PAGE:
Histories of Peirene: A Corinthian Fountain in Three Millennia

by Betsey A. Robinson

Ancient Art and Architecture in Context 2
418 pp, 218 col and b/w photos and ills, 18 col pls, 4 plans, 1 foldout
9.5" x 11.5"
Cloth, ISBN: 978-0-87661-965-0
Publication Date: July 2011
Status: Active

Retail Price $75


The Peirene Fountain as described by its first excavator, Rufus B. Richardson, is “the most famous fountain of Greece.” Here is a retrospective of a wellspring of Western civilization, distinguished by its long history, service to a great ancient city, and early identification as the site where Pegasus landed and was tamed by the hero Bellerophon. Spanning three millennia and touching a fourth, Peirene developed from a nameless spring to a renowned source of inspiration, from a busy landmark in Classical Corinth to a quiet churchyard and cemetery in the Byzantine era, and finally from free-flowing Ottoman fountains back to the streams of the source within a living ruin. These histories of Peirene as a spring and as a fountain, and of its watery imagery, form a rich cultural narrative whose interrelations and meanings are best appreciated when studied together. The author deftly describes the evolution of the Fountain of Peirene framed against the underlying landscape and its ancient, medieval, and modern settlement, viewed from the perspective of Corinthian culture and spheres of interaction. Published with the assistance of the Getty Foundation.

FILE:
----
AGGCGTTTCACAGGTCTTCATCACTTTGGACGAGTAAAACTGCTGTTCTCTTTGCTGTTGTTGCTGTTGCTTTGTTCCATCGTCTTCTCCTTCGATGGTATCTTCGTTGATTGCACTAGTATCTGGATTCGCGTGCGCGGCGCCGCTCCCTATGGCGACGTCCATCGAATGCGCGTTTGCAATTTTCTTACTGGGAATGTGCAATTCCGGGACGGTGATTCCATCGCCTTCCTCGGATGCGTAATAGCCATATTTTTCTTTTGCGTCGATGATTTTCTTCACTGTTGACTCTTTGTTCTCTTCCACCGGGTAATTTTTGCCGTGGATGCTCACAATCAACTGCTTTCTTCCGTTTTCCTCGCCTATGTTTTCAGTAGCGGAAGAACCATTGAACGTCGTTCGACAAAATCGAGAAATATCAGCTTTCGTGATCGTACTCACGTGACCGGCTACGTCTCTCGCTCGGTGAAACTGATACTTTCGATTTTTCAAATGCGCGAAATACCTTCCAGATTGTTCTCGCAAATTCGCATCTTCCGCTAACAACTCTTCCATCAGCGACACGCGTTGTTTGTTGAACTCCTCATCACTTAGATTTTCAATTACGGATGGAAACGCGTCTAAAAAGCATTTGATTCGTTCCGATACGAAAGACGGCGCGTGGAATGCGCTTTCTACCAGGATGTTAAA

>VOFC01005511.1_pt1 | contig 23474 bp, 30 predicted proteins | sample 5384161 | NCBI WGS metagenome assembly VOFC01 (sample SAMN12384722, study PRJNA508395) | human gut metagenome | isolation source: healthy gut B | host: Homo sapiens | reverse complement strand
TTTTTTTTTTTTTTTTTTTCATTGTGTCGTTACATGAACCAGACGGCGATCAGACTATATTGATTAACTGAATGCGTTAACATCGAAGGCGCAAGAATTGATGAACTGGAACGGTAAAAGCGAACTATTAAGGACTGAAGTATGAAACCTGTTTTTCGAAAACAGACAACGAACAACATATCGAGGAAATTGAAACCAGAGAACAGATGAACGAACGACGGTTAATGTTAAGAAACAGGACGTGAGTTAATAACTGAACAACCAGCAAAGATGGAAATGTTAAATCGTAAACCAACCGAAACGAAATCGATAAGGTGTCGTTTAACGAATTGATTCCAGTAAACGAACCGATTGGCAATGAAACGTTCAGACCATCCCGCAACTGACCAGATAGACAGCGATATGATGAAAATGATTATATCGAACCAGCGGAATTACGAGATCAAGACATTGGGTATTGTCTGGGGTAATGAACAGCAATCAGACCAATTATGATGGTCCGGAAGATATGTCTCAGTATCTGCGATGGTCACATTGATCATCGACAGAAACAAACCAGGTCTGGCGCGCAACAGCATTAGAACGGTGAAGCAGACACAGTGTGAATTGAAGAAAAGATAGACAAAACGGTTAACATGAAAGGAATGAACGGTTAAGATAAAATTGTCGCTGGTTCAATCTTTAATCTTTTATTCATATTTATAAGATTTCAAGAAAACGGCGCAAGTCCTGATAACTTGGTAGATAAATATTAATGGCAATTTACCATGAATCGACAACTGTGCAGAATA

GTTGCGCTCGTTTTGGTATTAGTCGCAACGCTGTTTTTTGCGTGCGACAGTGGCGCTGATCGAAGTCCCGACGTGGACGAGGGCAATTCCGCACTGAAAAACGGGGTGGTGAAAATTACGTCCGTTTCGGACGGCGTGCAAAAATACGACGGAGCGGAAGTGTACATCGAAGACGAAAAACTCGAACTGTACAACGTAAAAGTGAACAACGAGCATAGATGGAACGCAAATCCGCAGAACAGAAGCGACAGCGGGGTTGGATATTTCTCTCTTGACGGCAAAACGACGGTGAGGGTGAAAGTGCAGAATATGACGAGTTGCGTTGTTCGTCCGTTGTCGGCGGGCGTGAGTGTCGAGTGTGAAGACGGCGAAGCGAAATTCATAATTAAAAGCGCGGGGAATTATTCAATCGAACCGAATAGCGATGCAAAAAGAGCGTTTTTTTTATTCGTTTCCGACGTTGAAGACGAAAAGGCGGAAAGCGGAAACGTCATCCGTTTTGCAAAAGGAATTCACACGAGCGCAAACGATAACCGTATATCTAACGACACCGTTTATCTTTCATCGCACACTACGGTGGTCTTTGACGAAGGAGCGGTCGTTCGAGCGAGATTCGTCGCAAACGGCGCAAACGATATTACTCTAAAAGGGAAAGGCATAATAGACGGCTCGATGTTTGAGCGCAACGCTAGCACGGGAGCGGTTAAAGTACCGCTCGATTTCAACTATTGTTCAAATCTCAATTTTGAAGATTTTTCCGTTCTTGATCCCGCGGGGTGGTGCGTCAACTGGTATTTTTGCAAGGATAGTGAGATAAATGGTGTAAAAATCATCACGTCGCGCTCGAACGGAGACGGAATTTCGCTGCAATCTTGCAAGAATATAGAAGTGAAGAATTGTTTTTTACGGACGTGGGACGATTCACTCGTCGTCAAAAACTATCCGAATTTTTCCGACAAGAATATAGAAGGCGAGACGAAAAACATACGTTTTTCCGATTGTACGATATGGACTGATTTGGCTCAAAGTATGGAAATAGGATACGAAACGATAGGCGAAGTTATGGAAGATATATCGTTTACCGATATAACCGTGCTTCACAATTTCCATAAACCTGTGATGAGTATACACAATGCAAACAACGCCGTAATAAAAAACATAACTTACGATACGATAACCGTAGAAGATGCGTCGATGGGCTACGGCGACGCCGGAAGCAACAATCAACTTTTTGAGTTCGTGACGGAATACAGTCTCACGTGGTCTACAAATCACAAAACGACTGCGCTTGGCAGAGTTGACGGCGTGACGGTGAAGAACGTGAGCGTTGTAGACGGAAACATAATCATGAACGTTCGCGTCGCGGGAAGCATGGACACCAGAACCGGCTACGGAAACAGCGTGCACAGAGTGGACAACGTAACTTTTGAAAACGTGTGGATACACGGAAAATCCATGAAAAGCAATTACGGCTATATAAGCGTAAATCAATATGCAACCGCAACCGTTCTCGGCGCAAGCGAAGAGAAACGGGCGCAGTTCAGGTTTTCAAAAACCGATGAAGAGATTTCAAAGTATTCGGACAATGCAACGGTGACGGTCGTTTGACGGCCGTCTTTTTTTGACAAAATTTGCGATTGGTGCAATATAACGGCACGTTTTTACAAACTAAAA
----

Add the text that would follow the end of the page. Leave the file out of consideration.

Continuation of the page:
Winner of the 2011 Prose Award for Professional and Scholarly Excellence in the category of Archaeology/Anthropology. The Prose Awards are given annually by the Professional and Scholarly Publishing division of the American Association of Publishers.

About the Author: Betsey A. Robinson is Associate Professor of History of Art at Vanderbilt University.

"Robinson expertly displays her art historical and scientific expertise in this outstanding account of a worthy monument." L. J. Roccos, Choice (2012)

"The peculiarity and interest of the book resides in the oscillation between a traditional, very accurate archaeological report and a rich, almost novel-like historiographic inquiry. Robinson not only reviews Hill's canonical architectural and chronological framework, she also expands our views through a wide-ranging contextual approach that investigates the artistic, architectural, political, religious, geographic, geological, and even biological dimensions of Peirene." Julian Richard, AJA 118.3 (2014)